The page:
Our latest monthly investment update for January 2022 looks at how the global investment markets, economy, and commodities are performing.
The FTSE 100 index of leading UK company shares closed at the end of December at 7,384.54 points, up 305.53 points or 4.32%.
Despite the negative influence of Covid, the London market enjoyed its best annual performance in five years in 2021, gaining almost 1,000 points in the space of a year.
Investors were buoyed by a spell of economic optimism, thanks to the success of vaccines facilitating the reopening of economies and continued monetary and fiscal stimulus measures. Concerns about rising price inflation, supply chain disruptions, and Covid variants did little to upset this market exuberance.
However, whilst the FTSE 100 did well, it was out-performed last year by some of its international peers. While the FTSE 100 grew by around 14%, the S&P 500 returned 27% growth in the US, and the CAC40 in France was up 29%. The DAX in Germany and US Dow Jones Industrial Average were also up by 16% and 19% respectively in 2021.
As we head in 2022, investors have questions about sustained price inflation, economic growth and the impact of emerging Covid-19 variants. The outlook for global monetary policy includes the prospect of several rate hikes in 2022.
In the US, the Federal Reserve has scheduled three interest rate hikes this year and plans to speed up the rate at which it cuts spending on government bonds. One policymaker referred to the tightening monetary policy as a response to “alarmingly high inflation”.
A new study in Denmark has found that the Omicron variant is better at evading immunity in vaccinated people than the Delta variant. The study helps explain why Omicron is spreading more quickly than Delta.
Within the strong equity market performance, last year was news at the start of January that Apple has become the first company to achieve a stock market capitalisation of $3 trillion. Since Apple co-founder Steve Jobs announced the first iPhone in 2007, the share price has risen 5,800%.
In China, shares in the embattled property group Evergrande were briefly suspended at the start of the year, before the company released ‘inside information’.
Evergrande received an order from authorities in Danzhou city in Hainan to demolish 39 buildings currently under construction at their Ocean Flower Island project.
Shares in the group, which is struggling to make payments on its $300 billion of debt, fell almost 90% in the last year, prompting fears about contagion risk in Asia and the broader global economy.
Inflation in Turkey soared to 36% in December, its highest in 19 years following a series of contrarian interest rate cuts. The Turkish lira lost 44% of its value last year, the worst-performing emerging markets currency.
Oil-producing nations are likely to stick to their plans to increase oil output next month at their meeting this week. The OPEC+ group of oil-producing countries believes, according to sources, that reduced demand due to the impact of the Omicron variant is likely to be short-lived.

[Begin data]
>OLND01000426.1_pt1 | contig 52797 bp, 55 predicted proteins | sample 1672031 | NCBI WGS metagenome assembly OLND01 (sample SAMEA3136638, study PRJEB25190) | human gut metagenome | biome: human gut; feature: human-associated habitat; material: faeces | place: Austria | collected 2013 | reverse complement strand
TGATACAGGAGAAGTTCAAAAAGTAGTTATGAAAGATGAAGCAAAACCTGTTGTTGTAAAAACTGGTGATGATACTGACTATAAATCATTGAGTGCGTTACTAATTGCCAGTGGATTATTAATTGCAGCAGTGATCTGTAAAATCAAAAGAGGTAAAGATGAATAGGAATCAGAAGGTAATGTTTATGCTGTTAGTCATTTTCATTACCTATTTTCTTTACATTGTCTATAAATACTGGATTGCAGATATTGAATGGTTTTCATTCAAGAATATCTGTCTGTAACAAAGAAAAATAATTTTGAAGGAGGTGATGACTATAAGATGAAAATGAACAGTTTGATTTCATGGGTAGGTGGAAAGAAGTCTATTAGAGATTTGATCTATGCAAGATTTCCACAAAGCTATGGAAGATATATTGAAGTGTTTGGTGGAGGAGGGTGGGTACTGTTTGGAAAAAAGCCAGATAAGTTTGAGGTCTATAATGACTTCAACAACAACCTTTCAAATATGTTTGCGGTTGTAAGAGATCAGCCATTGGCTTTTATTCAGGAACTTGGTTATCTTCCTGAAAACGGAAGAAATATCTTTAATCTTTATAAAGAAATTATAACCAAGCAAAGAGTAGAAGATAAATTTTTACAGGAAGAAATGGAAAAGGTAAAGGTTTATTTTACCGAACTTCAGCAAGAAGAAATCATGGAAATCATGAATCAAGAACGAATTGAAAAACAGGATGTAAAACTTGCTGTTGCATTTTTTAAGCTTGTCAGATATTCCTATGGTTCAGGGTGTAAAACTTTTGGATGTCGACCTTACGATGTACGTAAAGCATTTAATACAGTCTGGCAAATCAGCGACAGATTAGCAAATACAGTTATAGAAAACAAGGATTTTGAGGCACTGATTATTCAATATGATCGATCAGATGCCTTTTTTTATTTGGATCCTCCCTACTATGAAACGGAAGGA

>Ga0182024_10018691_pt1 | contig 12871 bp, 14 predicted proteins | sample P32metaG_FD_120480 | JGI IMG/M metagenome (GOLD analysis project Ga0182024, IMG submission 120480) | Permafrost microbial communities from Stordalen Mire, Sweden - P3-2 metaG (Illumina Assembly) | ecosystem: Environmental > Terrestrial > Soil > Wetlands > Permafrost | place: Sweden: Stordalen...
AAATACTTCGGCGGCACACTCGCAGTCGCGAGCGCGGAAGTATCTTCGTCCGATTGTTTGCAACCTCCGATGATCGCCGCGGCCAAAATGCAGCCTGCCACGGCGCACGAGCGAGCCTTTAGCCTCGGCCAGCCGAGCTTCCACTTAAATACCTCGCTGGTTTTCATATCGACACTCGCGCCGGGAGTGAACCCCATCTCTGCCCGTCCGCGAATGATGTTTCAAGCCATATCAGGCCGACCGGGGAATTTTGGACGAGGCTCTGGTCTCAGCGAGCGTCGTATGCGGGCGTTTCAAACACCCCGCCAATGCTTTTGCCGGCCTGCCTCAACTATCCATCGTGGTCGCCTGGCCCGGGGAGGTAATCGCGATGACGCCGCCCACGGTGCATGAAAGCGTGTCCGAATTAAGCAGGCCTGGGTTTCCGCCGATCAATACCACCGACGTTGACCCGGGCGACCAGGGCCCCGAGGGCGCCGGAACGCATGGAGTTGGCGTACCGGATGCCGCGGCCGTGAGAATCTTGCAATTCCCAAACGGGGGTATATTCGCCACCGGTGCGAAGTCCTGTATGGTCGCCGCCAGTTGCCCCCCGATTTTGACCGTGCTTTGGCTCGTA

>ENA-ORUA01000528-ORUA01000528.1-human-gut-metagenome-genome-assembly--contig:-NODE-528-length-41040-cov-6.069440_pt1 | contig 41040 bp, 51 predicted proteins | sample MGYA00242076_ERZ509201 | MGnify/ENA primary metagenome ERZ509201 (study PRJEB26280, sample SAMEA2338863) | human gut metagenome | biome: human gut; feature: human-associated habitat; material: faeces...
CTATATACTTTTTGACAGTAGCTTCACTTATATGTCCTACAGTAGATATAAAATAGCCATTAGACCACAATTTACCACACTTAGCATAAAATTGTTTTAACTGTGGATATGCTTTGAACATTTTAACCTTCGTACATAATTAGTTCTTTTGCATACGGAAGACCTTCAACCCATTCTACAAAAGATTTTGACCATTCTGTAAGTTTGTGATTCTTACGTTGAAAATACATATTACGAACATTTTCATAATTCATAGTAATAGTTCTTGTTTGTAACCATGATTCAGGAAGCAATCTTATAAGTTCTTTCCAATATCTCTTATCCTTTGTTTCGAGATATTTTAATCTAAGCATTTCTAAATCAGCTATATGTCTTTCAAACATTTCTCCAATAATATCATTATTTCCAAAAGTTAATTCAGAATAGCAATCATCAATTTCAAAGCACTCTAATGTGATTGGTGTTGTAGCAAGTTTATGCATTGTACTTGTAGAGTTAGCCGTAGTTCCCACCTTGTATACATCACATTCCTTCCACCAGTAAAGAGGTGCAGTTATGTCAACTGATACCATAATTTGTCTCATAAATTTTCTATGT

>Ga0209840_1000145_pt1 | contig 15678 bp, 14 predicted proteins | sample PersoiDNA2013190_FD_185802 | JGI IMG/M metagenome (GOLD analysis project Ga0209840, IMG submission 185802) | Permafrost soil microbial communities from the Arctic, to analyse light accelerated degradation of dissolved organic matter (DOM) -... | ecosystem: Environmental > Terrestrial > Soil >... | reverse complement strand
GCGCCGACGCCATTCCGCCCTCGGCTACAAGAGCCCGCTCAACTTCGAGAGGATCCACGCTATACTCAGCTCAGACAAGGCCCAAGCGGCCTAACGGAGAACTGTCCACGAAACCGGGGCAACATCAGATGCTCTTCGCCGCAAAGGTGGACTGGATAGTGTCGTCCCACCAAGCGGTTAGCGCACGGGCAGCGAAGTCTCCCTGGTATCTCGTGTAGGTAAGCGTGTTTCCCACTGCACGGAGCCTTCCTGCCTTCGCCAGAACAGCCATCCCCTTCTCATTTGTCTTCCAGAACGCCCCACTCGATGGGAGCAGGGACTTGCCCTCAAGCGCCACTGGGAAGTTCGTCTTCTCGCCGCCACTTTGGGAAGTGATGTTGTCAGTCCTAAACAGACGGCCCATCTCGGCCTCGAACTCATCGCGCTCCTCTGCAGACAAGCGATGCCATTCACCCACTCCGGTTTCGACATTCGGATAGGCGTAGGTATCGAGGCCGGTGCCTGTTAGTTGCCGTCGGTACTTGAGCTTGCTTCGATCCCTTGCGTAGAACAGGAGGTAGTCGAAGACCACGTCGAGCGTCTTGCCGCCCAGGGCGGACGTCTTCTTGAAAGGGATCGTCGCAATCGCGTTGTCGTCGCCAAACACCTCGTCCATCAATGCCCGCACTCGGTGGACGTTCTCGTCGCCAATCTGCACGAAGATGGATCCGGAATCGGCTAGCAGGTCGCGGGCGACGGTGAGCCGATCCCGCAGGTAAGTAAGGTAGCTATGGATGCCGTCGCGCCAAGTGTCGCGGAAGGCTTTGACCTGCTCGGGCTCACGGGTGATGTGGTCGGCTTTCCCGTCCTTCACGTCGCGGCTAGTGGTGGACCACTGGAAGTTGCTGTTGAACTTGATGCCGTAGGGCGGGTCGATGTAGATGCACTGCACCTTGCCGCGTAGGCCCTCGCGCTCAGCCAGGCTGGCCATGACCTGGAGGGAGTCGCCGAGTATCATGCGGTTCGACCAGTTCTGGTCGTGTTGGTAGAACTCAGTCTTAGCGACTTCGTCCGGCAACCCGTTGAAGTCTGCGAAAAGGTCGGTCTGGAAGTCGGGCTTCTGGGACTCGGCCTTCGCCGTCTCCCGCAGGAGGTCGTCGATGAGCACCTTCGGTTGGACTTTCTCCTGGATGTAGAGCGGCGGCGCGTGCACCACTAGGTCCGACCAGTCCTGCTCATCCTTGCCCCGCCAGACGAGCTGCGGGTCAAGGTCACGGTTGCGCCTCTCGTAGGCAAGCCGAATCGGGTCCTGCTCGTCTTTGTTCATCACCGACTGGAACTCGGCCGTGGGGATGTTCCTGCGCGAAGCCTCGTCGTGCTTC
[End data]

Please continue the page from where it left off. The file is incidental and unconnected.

Each month since August, OPEC+ has increased its oil production target by 400,000 barrels per day. This increase in output is designed to unwind the 10 million barrels per day cut at the onset of the pandemic.
UK think tank the Centre for Economics and Business Research (CEBR) is forecasting global economic growth of 4% this year, down from the estimated 5.1% achieved in 2021.
CEBR says that 2022 will be dominated by efforts to combat rising price inflation and climate change, but global economic growth should be reasonably robust. However, they believe stock market growth will be weak this year.
Last year’s growth estimates for the UK economy were reduced from 6.7% to 6.6%, following a weaker than expected performance in December. Douglas McWilliams, founder and executive deputy chairman of the CEBR, said:
“We estimate £3bn or so of lost GDP from people staying at home and not spending, plus the impact of the restrictions in Wales and Scotland.”
The estimate for global economic growth was also scaled back by 0.1 percentage points to5.1% for 2021.
On inflation, the CEBR expects inflation to continue rising in the UK, to reach more than 6%. In the US, they expect to see inflation go higher than 7% after reaching a 39-year high of 6.8% for the year to November.
The UK housing market is expected to be more stable in 2022, following a very strong performance in 2021, leading to record high prices for homes.
Trade association UK Finance reported that last year was the strongest since 2007 for mortgage lending. It estimated that £316 billion of mortgages were given.
The benchmark 10-year government bond (gilt) yield rose during December, reaching 1.060% at the start of January as investors responded to the Bank of England’s interest rate hike and expected further rate rises in 2022.
Kellands will continue to keep you updated on market developments on a regular basis. However, if you have any questions or need some financial advice, please do not hesitate to get in touch.